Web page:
NO, it's because technology in the classroom is the only way to keep the kids anywhere near to attentive in the classroom. And it's no wonder!! in 2015, we as schools and teachers are still using a fossil of a teaching system--one teacher in one classroom--an ancient and out of touch teaching paradigm! after all this time!!

a one-teacher one-classroom teaching paradigm cannot compete at all with the way content is offered to and absorbed by kids this day in age....a one-teacher one classroom environment simply doesn't fit the kids learning styles, like putting a big square block where the round block should go!

edu tech is filling that gap that the teachers are not filling. I accept this, we at TAJA TT(r) accept this. I am a teacher and am passionate about the ART OF TEACHING, the dance of teaching and of course the power it has to empower and inSPIRE....emPOWER and inspire students, in a way only a human being can do.

So we have a solution on our website for the teachers, it's called T2(r), two teachers in one classroom teaching system, check out our website, because in this day in age, 2 do better than one, and if the teachers don't do it better then edu robots will step in sooner rather than later on a large scale.....i mean they are already on the way, they call them ipads.

Brandon Zoras's picture
Brandon Zoras
Science Teacher in Toronto, Canada

Awesome!!! These are such great ideas. I use a free program that has a database of STEM scientists and researchers and you can find the area you want to speak to someone in and then you just call! We spoke to STEM cell researchers, to engineers to ER room doctors.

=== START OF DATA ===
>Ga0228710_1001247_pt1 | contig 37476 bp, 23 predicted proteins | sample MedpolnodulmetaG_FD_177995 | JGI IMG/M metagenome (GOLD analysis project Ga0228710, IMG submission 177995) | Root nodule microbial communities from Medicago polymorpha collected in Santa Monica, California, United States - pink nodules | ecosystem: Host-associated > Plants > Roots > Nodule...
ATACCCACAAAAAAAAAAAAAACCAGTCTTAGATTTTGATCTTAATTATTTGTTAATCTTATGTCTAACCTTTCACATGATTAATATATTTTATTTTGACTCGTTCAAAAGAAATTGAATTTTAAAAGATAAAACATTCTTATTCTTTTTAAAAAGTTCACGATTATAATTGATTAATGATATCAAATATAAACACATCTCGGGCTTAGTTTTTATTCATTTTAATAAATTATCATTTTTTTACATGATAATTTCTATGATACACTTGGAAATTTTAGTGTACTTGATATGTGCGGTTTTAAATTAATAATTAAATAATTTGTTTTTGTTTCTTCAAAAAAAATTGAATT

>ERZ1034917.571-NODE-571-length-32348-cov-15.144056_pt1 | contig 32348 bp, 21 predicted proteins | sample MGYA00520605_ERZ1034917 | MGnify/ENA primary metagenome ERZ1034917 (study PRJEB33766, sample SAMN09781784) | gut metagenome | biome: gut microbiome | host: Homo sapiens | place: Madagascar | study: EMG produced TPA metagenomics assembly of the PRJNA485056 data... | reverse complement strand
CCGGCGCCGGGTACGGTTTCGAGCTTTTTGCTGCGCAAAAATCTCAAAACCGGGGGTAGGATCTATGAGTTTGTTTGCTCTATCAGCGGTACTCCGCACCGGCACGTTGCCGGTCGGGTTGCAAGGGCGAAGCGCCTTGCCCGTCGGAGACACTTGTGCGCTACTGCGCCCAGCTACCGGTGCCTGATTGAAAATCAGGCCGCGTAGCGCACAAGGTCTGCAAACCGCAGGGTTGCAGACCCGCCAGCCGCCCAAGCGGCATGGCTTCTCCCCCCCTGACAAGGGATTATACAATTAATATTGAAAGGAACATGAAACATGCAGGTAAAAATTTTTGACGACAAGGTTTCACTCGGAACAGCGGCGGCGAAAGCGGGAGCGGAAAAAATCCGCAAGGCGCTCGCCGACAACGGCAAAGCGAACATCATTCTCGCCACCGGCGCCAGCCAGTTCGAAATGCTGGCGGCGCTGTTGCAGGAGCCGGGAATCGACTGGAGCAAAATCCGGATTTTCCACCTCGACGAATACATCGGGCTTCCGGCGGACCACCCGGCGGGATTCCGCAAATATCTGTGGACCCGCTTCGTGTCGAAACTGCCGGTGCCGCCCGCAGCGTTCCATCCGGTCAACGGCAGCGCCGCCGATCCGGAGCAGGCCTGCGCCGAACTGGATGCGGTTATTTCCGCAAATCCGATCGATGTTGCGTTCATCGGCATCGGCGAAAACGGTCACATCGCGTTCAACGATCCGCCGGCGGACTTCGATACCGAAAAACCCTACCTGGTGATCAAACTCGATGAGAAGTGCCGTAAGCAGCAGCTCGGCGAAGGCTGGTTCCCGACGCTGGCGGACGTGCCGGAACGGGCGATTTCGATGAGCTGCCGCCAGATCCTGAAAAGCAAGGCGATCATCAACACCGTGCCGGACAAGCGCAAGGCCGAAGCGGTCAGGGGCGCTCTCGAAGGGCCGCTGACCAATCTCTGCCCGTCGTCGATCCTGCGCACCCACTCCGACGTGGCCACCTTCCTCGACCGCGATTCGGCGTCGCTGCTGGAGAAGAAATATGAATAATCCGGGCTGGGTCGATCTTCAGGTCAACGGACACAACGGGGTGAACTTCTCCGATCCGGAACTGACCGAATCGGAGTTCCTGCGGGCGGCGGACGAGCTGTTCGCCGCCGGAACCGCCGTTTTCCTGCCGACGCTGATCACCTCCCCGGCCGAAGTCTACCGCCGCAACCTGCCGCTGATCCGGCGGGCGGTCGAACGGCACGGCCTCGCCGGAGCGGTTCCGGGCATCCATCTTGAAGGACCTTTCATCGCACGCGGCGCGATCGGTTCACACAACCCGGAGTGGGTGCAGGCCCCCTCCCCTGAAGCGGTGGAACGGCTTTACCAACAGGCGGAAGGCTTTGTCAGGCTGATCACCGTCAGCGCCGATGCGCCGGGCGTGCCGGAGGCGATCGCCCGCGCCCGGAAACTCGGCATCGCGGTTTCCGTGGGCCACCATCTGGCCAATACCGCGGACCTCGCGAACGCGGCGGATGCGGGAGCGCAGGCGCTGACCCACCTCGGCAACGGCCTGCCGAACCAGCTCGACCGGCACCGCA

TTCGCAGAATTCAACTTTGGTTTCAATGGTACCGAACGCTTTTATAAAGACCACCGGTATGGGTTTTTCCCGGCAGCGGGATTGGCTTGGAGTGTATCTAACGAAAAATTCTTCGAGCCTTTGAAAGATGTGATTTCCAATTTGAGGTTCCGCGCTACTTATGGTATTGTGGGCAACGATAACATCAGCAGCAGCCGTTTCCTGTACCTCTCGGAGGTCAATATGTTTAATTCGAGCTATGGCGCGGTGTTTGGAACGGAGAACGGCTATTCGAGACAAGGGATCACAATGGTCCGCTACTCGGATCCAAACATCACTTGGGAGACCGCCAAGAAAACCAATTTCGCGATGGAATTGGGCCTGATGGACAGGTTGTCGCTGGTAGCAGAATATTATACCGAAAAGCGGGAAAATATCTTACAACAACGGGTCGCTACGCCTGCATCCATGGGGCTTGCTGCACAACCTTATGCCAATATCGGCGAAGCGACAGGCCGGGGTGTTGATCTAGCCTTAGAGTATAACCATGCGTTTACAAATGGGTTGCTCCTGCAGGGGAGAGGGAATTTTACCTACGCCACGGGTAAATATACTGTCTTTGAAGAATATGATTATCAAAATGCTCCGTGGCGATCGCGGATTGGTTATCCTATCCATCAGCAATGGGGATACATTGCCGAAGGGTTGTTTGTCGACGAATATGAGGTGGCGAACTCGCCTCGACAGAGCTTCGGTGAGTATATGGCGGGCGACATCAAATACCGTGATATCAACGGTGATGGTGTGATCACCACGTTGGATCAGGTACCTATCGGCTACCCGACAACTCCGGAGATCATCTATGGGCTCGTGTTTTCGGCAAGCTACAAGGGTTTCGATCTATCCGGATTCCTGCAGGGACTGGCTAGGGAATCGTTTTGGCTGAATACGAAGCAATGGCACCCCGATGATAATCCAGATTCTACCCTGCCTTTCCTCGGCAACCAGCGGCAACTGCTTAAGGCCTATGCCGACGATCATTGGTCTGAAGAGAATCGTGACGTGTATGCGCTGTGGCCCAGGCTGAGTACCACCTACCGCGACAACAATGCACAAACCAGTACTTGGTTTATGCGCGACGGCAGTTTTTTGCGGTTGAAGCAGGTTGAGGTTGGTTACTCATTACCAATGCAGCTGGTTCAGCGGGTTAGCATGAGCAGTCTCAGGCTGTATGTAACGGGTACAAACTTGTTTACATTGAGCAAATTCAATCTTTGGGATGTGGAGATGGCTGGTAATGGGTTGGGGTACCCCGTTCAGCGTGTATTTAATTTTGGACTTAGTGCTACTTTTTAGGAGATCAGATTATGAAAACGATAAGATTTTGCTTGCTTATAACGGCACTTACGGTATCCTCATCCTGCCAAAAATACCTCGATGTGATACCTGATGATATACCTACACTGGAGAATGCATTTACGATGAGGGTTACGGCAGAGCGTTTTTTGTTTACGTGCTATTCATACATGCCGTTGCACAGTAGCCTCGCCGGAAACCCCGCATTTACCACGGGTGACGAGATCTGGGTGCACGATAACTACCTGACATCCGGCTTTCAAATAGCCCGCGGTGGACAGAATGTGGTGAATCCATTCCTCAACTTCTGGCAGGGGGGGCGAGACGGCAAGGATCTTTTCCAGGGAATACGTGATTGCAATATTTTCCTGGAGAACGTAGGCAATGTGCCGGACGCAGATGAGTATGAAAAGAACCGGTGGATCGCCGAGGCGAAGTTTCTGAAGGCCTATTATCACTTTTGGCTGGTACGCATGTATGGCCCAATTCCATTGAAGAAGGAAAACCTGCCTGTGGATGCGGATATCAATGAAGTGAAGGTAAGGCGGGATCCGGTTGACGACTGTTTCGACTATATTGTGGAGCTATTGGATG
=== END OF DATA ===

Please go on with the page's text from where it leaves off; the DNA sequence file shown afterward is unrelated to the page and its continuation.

Jenny Grabiec's picture
Jenny Grabiec
DRIVEN Director of Tech at The Fletcher School

I think that Tara's Snow PD Day on Air was successful because the time the teachers spent interacting with one another was applied towards their PD credits. The PD Day on Air was taken seriously by administrators and considered valuable and effective for professional growth.

taja_tt's picture
TAJA TT® a paradigm changing teaching system

i just wonder, how do teachers feel who are ushering out the human teacher and ushering in the robot teacher? I'm not criticizing, just curious about the level of awareness. ipads and little robot helpers that children engage in teach-to-learn methods, just small examples of bigger things to come. Do teachers even know it is happening, And if they do, does that alarm them? The irony is so thick, the more teachers use technology the closer human teachers are to being obsolete! What will be for the human teacher in the future? As robots increase obviously humans will decrease in the classroom, so what will be left for human teachers to do? And are they preparing themselves for those days? Are they developing their uniquely human traits that no robot can imitate or co-opt? Are they preparing themselves to be an exemplary and relevant human teacher so as to be one of the few that remain within the school after the robots come? Gosh, I wonder if any of them are awake?

btw, for those teachers interested in preserving and evolving the human teacher profession as well as powerfully develop that art, check out T2 on my website in my profile

those interested in the future of robots in the classroom check out T3 on the same website.

wishing teachers an early and gentler awakening to the future of robots in the classroom


taja_tt's picture
TAJA TT® a paradigm changing teaching system

All teachers deserve creative space and license, control over curricula, content and assessment and to be paid according to the value they give society and mankind. You all deserve the best. Peace, Harmony and Prosperity